Three Reasons why Colorado needs a Climate Action Plan (House Bill 1261)

By: Asheton Gilbertson

Each year our stunning landscapes attract over 80 million visitors to our state. These visitors are drawn to the world-class recreation opportunities that our mountains, lakes, and rivers offer, along with the unique agricultural products that Colorado is known for.

But in recent years, we’ve all saw how this could change as we witnessed some of the worst temperatures, wildfires, and snowpack in our state’s history.

Wildfire scar with Aspens

Wildfires scorched more than 430,00 acres of Colorado’s forests and grasslands in 2018.

With the passage of House Bill 1261, Colorado committed to a Climate Action Plan that includes a 90 percent carbon-reduction target by 2050.

But analysis released this month reveals that we are not on track to meet our goals. If we rely solely on currently planned policies, Colorado will exceed its emission goals by roughly 30 million metric tons of greenhouse gas pollution in 2025 and 46 million metric tons of pollution in 2030.

Our work to shape a healthy climate future and meet the targets set forth in House Bill 1261 must intensify, because the consequences of inaction are immense.

House Bill 1261 has huge potential to support these three parts of Colorado’s legacy and economy:

  • Recreation


    Flyfishing in a river.

    Owners of water sports businesses who rely on healthy, flowing waterways had real concerns about their future customer base last summer. Flows in nearly every river across the state were at least half of their average and in many places, water levels were too low for fishing and rafting. A drier climate threatens to make these impacts even worse, which could seriously hurt our state’s $3.8 billion water-based recreation industry.

  • Farming


    Peaches from a Colorado farm.

    Farmers who depend on adequate water levels to cultivate their fields to feed our communities and a $40 billion agricultural industry feared that their crops and life savings would dry up after some water users were shut off. If our snowpack continues to deplete, water shortages will likely become more frequent along with crop failures and our position as the nation’s largest grower of organic produce.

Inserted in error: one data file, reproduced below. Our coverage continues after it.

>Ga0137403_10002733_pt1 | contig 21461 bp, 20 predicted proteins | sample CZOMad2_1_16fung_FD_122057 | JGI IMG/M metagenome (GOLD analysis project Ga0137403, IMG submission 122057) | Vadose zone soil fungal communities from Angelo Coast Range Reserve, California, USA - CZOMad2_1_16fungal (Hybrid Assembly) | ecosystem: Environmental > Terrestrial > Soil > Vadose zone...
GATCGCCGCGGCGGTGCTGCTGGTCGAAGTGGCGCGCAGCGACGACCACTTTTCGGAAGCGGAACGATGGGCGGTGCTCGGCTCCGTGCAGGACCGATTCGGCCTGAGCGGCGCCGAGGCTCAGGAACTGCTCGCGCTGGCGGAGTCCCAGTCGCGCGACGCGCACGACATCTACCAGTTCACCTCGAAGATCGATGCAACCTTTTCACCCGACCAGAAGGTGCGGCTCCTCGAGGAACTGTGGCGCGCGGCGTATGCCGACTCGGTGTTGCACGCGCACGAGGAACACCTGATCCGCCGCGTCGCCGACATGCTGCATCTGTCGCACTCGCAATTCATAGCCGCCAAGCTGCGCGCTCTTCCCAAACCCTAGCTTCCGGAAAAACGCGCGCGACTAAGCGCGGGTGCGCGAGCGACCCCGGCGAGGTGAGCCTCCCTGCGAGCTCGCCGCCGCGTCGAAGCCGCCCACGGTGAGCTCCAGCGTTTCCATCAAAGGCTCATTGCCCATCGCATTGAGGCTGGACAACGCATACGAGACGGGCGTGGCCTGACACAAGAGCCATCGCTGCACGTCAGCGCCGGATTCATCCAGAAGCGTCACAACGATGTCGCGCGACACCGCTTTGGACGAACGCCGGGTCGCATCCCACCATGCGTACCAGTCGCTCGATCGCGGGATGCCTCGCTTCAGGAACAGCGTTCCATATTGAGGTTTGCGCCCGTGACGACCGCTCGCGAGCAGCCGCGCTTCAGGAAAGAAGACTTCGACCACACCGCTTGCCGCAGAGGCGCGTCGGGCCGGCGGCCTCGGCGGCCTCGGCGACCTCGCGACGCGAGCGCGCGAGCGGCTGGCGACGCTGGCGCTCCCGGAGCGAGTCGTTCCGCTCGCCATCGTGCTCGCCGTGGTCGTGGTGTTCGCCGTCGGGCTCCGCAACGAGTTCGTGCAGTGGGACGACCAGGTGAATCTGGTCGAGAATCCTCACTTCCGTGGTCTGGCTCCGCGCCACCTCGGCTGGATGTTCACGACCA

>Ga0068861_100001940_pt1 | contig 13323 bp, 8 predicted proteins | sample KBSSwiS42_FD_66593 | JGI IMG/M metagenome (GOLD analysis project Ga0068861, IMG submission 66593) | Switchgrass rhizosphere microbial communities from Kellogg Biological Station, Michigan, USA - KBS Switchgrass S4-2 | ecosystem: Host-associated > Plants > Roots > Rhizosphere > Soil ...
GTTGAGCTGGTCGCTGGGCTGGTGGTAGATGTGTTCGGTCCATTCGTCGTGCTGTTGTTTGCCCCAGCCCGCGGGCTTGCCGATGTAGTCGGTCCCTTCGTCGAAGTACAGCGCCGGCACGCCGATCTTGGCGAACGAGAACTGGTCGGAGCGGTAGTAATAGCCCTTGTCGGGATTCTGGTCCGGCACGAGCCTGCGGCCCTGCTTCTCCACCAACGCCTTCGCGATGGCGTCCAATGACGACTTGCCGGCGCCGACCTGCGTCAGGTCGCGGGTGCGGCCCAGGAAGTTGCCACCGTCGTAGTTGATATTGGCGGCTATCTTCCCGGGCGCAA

• Ranching


    Three cows with mountains in the background.

    Ranchers who count on predictable rainfall patterns to nourish our nationally renowned sheep and cattle herds were concerned whether they would have enough water for their livestock to drink, let alone to irrigate pasture or other crops. Inability to plan when and what to plant due to a changing climate could lead to early auctions and selling off parts of herds to avoid long-term profit loss—measures that many have already been forced to take.

There’s no question Coloradans are already grappling with the risks that climate change and air pollution pose to our future. Rising temperatures and dirtier air are jeopardizing our health, livelihoods, agricultural heritage, and outdoor recreation economy.

As one of the fastest-warming states in the nation, Colorado has a responsibility to prevent the worst effects of a changing climate by setting science-based goals to reduce carbon pollution. House Bill 1261, passed in 2019, set economy-wide targets for reducing carbon pollution. Now is our moment to implement our Climate Action Plan to tackle climate change and preserve our outdoor legacy by reaching a 90 percent carbon-reduction target by 2050.

We must act now to ensure a better future for the next generation of Coloradans. Air pollution is already harming our communities; hotter temperatures will only exacerbate its negative health effects. It’s up to us to stick to our Climate Action Plan and leave a livable, healthy Colorado to our kids and grandkids. 

The Air Quality Control Commission is listening: use your voice today to support Climate Action Now!